It's the choice of color scheme that tanks this unofficial tee.
Bret did of course wear pink in the ring, but that doesn't make him look less like a ghost in this photo. It's hard to even tell who this.
He looks like he's sporting a big, white beard.
This may have been drawn up on Microsoft Paint which is tough software to create great art with. The degree of difficulty doesn't save this shirt from being awful.
WWE probably didn't even bother trying to confiscate them.
This dollar store Kane rip-off is called the Big Yellow Machine.
They copied Kane’s old one-sleeve style and the slanted stripes on his chest, but failed rather miserably with the head. Instead of a mask, they’ve opted to just paint over his face.
With the hairstyle they chose, they’ve managed to make the Devil’s Favorite Demon look like an ugly woman.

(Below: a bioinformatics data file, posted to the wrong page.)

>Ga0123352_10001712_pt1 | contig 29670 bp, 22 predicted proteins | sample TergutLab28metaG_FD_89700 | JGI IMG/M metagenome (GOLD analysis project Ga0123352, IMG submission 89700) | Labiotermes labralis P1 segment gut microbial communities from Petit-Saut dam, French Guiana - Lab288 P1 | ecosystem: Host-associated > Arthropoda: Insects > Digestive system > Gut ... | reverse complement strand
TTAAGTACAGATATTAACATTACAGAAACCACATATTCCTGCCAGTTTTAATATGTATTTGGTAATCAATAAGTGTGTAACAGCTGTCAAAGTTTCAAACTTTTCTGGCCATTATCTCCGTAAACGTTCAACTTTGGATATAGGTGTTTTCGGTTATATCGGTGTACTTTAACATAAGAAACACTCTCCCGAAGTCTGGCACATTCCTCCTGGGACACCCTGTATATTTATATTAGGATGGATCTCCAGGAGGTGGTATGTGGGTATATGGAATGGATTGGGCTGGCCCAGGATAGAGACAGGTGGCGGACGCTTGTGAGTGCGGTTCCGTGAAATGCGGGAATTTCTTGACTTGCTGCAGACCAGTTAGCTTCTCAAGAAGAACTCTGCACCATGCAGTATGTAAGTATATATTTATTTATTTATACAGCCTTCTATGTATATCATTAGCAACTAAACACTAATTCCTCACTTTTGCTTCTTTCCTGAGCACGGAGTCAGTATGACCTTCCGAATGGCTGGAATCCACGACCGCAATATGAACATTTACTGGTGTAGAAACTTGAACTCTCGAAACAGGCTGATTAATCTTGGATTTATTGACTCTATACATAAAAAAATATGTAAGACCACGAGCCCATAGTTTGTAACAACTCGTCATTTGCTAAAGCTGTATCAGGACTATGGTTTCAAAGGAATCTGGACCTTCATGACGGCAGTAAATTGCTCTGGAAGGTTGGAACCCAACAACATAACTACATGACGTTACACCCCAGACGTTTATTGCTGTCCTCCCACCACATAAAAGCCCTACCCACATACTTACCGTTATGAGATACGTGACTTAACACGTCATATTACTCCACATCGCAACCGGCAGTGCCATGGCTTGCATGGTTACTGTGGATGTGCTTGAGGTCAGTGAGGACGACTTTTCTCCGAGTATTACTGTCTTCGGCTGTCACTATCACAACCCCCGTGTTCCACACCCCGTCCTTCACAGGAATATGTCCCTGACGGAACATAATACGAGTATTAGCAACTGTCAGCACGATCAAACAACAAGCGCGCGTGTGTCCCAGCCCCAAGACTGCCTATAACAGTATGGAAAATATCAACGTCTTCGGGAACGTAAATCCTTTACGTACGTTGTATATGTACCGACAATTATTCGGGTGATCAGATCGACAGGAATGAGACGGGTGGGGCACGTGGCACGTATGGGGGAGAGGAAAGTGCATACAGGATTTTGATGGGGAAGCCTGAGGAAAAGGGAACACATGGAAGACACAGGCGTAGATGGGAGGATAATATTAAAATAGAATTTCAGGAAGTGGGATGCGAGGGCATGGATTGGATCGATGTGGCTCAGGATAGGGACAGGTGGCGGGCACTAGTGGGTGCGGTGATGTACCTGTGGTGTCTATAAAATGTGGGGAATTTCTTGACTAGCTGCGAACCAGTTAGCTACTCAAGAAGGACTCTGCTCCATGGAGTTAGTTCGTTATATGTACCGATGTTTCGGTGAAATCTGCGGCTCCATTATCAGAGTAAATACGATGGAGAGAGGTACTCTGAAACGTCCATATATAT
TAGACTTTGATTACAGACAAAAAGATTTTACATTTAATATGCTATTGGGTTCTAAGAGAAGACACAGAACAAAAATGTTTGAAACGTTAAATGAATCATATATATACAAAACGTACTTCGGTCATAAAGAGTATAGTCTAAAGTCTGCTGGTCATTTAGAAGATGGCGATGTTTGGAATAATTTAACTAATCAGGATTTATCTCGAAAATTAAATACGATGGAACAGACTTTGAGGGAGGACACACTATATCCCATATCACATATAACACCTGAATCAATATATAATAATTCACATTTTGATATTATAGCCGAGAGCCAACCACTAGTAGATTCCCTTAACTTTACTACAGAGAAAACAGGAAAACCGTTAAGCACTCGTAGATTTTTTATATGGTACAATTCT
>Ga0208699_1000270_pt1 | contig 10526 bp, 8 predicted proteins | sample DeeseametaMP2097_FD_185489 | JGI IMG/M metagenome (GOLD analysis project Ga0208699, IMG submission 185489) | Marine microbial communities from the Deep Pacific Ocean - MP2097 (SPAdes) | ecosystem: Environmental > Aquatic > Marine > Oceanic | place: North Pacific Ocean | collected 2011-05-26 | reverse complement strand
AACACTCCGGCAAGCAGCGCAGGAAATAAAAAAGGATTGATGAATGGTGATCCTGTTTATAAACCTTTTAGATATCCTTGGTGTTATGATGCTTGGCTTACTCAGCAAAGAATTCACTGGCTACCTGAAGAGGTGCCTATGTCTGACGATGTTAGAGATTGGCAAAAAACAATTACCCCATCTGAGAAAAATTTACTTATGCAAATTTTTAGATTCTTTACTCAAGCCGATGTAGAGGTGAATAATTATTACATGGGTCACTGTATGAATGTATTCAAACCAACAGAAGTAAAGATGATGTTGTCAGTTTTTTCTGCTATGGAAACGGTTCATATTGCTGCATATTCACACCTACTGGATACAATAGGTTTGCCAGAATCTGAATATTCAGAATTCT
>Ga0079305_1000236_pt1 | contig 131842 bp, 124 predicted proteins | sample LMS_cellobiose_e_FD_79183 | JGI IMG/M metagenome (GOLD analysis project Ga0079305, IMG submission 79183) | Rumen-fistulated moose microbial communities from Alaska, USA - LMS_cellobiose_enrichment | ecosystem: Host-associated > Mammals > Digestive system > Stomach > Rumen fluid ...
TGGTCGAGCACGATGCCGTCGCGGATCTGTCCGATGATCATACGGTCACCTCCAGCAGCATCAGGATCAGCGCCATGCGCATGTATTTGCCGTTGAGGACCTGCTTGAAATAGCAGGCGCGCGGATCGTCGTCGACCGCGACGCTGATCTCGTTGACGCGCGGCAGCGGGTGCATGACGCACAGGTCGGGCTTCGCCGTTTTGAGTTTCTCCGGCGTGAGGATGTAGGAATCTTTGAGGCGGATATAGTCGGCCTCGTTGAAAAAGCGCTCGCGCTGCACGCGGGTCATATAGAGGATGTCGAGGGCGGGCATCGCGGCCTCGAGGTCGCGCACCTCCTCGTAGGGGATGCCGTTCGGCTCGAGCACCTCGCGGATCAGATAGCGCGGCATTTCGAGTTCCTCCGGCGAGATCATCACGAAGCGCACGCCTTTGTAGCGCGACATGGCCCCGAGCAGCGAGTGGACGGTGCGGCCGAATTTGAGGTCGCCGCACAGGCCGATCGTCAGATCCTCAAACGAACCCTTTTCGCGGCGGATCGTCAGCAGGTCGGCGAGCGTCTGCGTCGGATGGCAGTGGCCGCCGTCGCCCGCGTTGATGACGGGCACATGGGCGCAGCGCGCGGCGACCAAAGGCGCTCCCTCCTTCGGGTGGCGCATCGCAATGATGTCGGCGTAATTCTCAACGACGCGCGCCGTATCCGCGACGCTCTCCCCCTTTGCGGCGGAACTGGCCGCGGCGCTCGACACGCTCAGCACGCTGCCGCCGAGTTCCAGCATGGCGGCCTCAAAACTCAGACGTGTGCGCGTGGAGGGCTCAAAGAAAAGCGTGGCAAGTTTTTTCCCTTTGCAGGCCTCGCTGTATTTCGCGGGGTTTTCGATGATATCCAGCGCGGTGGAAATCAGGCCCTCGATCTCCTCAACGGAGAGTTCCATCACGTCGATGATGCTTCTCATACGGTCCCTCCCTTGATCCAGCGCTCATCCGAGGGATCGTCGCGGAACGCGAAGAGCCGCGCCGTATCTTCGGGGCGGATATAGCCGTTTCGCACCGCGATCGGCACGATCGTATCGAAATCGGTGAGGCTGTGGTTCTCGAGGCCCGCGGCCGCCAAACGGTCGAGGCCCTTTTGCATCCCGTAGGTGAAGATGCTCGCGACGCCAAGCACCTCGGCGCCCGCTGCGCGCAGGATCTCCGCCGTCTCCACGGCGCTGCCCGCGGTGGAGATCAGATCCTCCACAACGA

His white teeth shining through his black make-up, Kane—I mean Big Yellow Machine—looks like he’s ready to invade the enemy in the jungle.
Here is the perfect T-shirt for Andre the Giant marks who also love the music of De La Soul.
That logo plus some flower has two worlds mashed together for a discomforting effect.
Forcing the big man's mug into the De La Soul 3 Feet and Rising cover art is only funny to a select few. Not a lot of those people are likely to wear this shirt though.
Bright, happy flowers next to Andre are just too odd a combination.
Collegeville made Halloween costumes for decades. Many of these were perfectly legit while some were clear knockoffs.
If this were an actual WWE-approved costume, you'd think Collegeville would have put the Ultimate Warrior's name on the front somewhere.
Instead, the Ultimate Warrior was available in costume form in all his tasseled glory without a pesky official license. Judging by how hard WWE fought Warrior over the legal rights to his wrestling name, you'd have to think they would not be pleased to discover this.